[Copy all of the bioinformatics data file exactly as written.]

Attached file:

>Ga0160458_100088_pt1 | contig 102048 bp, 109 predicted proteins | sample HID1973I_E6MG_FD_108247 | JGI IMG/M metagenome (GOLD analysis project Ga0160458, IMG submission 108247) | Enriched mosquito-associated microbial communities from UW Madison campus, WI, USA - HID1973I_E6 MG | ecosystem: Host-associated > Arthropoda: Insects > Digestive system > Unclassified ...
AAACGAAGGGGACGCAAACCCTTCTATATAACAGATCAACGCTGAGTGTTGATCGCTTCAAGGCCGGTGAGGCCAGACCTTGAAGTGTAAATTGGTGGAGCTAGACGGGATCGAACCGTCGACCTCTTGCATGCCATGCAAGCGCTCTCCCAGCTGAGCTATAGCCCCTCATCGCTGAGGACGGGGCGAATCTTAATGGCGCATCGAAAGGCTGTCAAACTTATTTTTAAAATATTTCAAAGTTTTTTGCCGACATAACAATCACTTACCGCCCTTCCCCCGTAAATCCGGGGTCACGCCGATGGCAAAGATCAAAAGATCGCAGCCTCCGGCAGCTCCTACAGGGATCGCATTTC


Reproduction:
>Ga0160458_100088_pt1 | contig 102048 bp, 109 predicted proteins | sample HID1973I_E6MG_FD_108247 | JGI IMG/M metagenome (GOLD analysis project Ga0160458, IMG submission 108247) | Enriched mosquito-associated microbial communities from UW Madison campus, WI, USA - HID1973I_E6 MG | ecosystem: Host-associated > Arthropoda: Insects > Digestive system > Unclassified ...
AAACGAAGGGGACGCAAACCCTTCTATATAACAGATCAACGCTGAGTGTTGATCGCTTCAAGGCCGGTGAGGCCAGACCTTGAAGTGTAAATTGGTGGAGCTAGACGGGATCGAACCGTCGACCTCTTGCATGCCATGCAAGCGCTCTCCCAGCTGAGCTATAGCCCCTCATCGCTGAGGACGGGGCGAATCTTAATGGCGCATCGAAAGGCTGTCAAACTTATTTTTAAAATATTTCAAAGTTTTTTGCCGACATAACAATCACTTACCGCCCTTCCCCCGTAAATCCGGGGTCACGCCGATGGCAAAGATCAAAAGATCGCAGCCTCCGGCAGCTCCTACAGGGATCGCATTTC